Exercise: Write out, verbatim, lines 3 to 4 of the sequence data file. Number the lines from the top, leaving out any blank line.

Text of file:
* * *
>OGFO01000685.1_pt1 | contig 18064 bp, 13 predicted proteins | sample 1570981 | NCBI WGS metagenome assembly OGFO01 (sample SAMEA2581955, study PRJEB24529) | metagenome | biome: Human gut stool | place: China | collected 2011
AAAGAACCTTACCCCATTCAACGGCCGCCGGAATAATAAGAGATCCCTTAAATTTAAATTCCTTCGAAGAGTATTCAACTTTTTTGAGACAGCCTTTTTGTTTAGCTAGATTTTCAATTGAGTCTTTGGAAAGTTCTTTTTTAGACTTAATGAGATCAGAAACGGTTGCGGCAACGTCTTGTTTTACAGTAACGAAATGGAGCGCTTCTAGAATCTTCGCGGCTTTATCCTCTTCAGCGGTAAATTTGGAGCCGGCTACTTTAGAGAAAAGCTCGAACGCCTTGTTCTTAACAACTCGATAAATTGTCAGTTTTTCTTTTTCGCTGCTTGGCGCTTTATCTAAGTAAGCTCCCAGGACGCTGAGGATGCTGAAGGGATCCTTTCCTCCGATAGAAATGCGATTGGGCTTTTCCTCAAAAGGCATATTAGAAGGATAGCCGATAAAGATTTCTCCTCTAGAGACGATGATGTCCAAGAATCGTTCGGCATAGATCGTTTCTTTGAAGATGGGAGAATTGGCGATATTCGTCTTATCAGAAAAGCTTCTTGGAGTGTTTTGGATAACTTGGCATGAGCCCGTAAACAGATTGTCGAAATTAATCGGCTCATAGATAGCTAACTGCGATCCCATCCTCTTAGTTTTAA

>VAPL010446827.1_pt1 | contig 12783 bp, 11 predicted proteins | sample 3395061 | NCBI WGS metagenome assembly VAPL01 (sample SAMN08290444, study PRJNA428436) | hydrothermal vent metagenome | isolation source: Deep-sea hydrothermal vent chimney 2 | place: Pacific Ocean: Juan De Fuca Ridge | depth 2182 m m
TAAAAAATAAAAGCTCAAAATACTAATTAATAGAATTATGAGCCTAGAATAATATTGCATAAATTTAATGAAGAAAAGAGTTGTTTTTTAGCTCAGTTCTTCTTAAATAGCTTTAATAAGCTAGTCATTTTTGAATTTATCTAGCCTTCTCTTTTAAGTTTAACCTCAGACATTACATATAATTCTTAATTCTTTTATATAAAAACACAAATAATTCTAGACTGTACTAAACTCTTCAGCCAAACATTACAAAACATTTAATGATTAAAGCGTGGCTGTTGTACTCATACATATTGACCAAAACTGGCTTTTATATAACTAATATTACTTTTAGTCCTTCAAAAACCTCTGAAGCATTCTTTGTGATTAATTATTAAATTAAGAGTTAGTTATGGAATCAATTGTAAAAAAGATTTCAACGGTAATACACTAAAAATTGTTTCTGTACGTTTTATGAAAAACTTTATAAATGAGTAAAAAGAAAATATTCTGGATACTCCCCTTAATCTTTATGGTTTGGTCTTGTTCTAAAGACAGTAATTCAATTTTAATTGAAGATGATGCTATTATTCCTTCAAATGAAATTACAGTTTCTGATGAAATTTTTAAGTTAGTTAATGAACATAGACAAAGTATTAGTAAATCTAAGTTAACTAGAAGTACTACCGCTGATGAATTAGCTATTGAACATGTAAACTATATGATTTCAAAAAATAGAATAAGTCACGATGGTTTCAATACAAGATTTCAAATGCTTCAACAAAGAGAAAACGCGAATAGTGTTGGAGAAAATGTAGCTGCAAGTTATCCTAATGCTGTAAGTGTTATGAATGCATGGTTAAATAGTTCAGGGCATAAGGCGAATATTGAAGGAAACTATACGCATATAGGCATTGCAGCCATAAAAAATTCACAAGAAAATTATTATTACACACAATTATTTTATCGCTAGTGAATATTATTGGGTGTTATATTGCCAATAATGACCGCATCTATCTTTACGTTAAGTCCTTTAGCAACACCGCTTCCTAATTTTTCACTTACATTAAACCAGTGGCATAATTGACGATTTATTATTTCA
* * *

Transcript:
>VAPL010446827.1_pt1 | contig 12783 bp, 11 predicted proteins | sample 3395061 | NCBI WGS metagenome assembly VAPL01 (sample SAMN08290444, study PRJNA428436) | hydrothermal vent metagenome | isolation source: Deep-sea hydrothermal vent chimney 2 | place: Pacific Ocean: Juan De Fuca Ridge | depth 2182 m m
TAAAAAATAAAAGCTCAAAATACTAATTAATAGAATTATGAGCCTAGAATAATATTGCATAAATTTAATGAAGAAAAGAGTTGTTTTTTAGCTCAGTTCTTCTTAAATAGCTTTAATAAGCTAGTCATTTTTGAATTTATCTAGCCTTCTCTTTTAAGTTTAACCTCAGACATTACATATAATTCTTAATTCTTTTATATAAAAACACAAATAATTCTAGACTGTACTAAACTCTTCAGCCAAACATTACAAAACATTTAATGATTAAAGCGTGGCTGTTGTACTCATACATATTGACCAAAACTGGCTTTTATATAACTAATATTACTTTTAGTCCTTCAAAAACCTCTGAAGCATTCTTTGTGATTAATTATTAAATTAAGAGTTAGTTATGGAATCAATTGTAAAAAAGATTTCAACGGTAATACACTAAAAATTGTTTCTGTACGTTTTATGAAAAACTTTATAAATGAGTAAAAAGAAAATATTCTGGATACTCCCCTTAATCTTTATGGTTTGGTCTTGTTCTAAAGACAGTAATTCAATTTTAATTGAAGATGATGCTATTATTCCTTCAAATGAAATTACAGTTTCTGATGAAATTTTTAAGTTAGTTAATGAACATAGACAAAGTATTAGTAAATCTAAGTTAACTAGAAGTACTACCGCTGATGAATTAGCTATTGAACATGTAAACTATATGATTTCAAAAAATAGAATAAGTCACGATGGTTTCAATACAAGATTTCAAATGCTTCAACAAAGAGAAAACGCGAATAGTGTTGGAGAAAATGTAGCTGCAAGTTATCCTAATGCTGTAAGTGTTATGAATGCATGGTTAAATAGTTCAGGGCATAAGGCGAATATTGAAGGAAACTATACGCATATAGGCATTGCAGCCATAAAAAATTCACAAGAAAATTATTATTACACACAATTATTTTATCGCTAGTGAATATTATTGGGTGTTATATTGCCAATAATGACCGCATCTATCTTTACGTTAAGTCCTTTAGCAACACCGCTTCCTAATTTTTCACTTACATTAAACCAGTGGCATAATTGACGATTTATTATTTCA